ready for the oven

Ready for the oven

Bake the gooseberry slice for 40 minutes, turn the oven up to 355 degrees and bake for 15 more minutes.  Let the slice cool on a rack before cutting.  Serves 6.

Out of the oven it is a beautiful rustic looking pastry.

postgoose

Gooseberry Polenta Cake fresh from the oven

The verdict? Well it tasted good. The gooseberries keep their tart sweetness, sort of like rhubarb. Curt thought the cake was dry but I liked it. The juiciness of the berries was a nice contrast to the firmer cake. The downside for me was the crunchy bits of polenta. Cooked polenta is soft and creamy but baked polenta, or at least our baked polenta, still had crunchy bits, sort of like little raspberry seeds, throughout the cake.  Did we eat it, yes, all of it. We even served it to a guest who seemed to enjoy it. Using a finer polenta or even a Mexican Masa Harina in whole or part as a substitute for the coarse polenta might work.  Likely it would give the cake a more refined and less rustic mouth feel.  We found that leftover cake kept for 4 – 5 days in the fridge, reheated in a covered microwave dish with a little water sprinkled on it, helped to softened the polenta bits. Add a drizzle of syrup on the warm cake and it was quite tasty.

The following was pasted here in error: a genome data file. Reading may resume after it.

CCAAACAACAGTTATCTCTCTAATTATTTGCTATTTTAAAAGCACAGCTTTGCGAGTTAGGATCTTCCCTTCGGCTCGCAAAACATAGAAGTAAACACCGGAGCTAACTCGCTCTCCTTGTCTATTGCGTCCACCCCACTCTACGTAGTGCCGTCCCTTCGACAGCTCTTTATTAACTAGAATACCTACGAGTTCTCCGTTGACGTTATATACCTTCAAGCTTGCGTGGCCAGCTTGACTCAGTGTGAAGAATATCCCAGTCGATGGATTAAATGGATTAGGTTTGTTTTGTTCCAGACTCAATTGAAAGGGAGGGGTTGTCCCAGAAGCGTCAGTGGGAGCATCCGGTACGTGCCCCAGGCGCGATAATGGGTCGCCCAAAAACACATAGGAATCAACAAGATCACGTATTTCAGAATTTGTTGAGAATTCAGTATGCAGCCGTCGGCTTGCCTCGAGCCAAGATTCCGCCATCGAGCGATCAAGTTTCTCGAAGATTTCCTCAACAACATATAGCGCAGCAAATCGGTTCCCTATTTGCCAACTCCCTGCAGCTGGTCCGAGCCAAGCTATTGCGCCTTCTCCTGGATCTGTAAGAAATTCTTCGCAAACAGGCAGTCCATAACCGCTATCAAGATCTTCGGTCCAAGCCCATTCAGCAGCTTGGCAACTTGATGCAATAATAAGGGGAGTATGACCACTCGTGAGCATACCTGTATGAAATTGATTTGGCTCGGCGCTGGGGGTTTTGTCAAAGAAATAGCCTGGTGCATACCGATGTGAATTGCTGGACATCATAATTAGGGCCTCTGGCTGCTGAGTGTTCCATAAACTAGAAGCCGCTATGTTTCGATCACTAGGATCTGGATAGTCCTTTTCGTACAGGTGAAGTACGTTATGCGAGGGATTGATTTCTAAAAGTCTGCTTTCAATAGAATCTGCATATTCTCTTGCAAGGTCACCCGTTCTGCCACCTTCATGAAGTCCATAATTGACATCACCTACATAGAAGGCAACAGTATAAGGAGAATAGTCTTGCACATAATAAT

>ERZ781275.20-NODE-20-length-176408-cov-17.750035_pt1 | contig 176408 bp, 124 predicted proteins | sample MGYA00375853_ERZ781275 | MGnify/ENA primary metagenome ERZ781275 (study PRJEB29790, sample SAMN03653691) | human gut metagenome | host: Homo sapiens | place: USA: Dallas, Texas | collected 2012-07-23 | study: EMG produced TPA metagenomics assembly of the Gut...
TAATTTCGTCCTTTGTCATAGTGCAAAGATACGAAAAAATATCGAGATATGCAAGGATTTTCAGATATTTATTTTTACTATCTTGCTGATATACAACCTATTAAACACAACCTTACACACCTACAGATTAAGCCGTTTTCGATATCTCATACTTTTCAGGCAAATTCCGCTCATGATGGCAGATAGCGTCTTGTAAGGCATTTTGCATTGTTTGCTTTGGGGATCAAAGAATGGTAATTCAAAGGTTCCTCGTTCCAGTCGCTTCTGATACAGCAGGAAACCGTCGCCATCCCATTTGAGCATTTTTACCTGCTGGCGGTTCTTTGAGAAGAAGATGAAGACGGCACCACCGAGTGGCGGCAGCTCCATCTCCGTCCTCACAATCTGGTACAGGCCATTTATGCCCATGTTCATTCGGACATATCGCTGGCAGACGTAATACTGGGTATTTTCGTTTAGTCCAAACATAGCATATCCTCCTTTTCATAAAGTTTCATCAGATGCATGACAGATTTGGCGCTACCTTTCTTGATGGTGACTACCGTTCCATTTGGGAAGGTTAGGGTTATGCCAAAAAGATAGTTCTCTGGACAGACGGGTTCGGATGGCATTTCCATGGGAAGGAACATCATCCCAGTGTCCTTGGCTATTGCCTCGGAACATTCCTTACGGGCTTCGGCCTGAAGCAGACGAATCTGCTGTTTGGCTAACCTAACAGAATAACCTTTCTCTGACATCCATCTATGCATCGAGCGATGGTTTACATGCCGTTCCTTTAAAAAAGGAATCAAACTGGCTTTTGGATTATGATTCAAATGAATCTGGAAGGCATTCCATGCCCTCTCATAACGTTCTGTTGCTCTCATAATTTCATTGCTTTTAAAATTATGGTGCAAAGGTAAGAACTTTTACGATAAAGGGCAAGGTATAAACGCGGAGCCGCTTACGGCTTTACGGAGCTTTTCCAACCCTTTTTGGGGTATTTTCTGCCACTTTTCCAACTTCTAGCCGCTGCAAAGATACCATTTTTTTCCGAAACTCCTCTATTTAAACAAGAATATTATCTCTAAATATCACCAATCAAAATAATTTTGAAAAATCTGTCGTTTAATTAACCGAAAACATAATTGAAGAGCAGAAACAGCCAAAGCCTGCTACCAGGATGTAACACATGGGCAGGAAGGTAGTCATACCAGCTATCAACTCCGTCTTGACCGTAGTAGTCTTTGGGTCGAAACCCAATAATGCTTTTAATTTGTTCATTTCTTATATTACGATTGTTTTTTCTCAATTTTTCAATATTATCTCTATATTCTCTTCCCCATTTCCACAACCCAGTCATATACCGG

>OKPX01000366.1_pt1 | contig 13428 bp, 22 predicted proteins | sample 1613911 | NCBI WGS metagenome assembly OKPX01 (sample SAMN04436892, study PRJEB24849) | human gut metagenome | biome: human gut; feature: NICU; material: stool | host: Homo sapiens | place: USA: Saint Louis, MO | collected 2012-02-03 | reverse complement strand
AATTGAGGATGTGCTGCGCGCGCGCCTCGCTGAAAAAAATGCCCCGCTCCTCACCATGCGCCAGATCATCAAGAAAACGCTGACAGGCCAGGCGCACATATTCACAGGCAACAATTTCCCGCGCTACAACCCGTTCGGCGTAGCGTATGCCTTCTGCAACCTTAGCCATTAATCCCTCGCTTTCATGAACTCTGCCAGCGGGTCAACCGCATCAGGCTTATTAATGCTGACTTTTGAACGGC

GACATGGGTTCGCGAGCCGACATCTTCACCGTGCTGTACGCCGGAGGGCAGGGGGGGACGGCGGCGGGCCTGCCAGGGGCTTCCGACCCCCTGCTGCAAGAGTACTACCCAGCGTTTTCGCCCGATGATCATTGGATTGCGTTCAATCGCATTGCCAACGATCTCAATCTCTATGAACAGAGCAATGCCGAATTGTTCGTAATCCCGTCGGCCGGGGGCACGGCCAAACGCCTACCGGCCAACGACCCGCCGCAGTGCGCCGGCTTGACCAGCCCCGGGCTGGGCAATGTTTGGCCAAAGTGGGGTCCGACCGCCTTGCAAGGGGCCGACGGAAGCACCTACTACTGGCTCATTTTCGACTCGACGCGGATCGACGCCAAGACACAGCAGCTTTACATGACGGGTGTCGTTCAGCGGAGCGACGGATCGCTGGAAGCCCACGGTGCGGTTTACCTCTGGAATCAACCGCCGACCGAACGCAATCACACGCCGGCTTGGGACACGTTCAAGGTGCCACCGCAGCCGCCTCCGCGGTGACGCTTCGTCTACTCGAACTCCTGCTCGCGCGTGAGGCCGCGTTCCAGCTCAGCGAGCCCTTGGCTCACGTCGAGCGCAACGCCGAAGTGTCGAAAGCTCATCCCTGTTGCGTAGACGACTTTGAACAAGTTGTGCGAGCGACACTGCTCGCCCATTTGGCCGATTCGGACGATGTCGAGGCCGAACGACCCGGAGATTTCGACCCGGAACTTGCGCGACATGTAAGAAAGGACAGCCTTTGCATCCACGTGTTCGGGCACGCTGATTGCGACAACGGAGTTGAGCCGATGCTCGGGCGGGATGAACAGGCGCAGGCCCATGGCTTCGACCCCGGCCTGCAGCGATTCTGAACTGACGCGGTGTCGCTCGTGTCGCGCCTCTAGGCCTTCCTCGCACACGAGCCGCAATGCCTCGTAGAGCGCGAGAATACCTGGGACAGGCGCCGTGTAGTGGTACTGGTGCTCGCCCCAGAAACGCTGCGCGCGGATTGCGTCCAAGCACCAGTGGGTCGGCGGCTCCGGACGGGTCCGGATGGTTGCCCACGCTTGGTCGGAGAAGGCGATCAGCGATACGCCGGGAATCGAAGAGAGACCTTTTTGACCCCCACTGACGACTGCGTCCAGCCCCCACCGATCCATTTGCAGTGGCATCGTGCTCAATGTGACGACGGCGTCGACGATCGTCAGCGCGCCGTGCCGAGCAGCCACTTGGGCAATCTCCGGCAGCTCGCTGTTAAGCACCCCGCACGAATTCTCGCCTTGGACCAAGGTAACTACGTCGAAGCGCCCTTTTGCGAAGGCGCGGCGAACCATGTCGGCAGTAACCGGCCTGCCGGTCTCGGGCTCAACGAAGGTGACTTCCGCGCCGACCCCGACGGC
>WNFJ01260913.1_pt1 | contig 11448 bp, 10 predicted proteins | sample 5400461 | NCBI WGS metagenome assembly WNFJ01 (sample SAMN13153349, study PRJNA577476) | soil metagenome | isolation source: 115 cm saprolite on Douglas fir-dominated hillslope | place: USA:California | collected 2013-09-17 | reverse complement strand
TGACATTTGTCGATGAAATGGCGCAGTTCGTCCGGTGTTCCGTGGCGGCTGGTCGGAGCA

Would we make it again? Probably not but we still have a lot of gooseberries.

A slice of Gooseberry Polenta Slice

A slice of Gooseberry Polenta Slice

A Spargelfest in my Garden?

spear

Three years ago in May I was crabbing and carrying on and blogging about our 3o year old asparagus patch and how it just didn’t produce like it did in years past. Not sure why I was giving those poor old roots such a hard time, I don’t exactly produce like I did thirty years ago either.

The patch is now three years older and after a hard cold winter and a pretty chilly spring I wasn’t expecting much. So yesterday when Curt waved at me from his riding mower to get my attention and then made a lot of hand gestures and starting doing charades I didn’t know what was going on.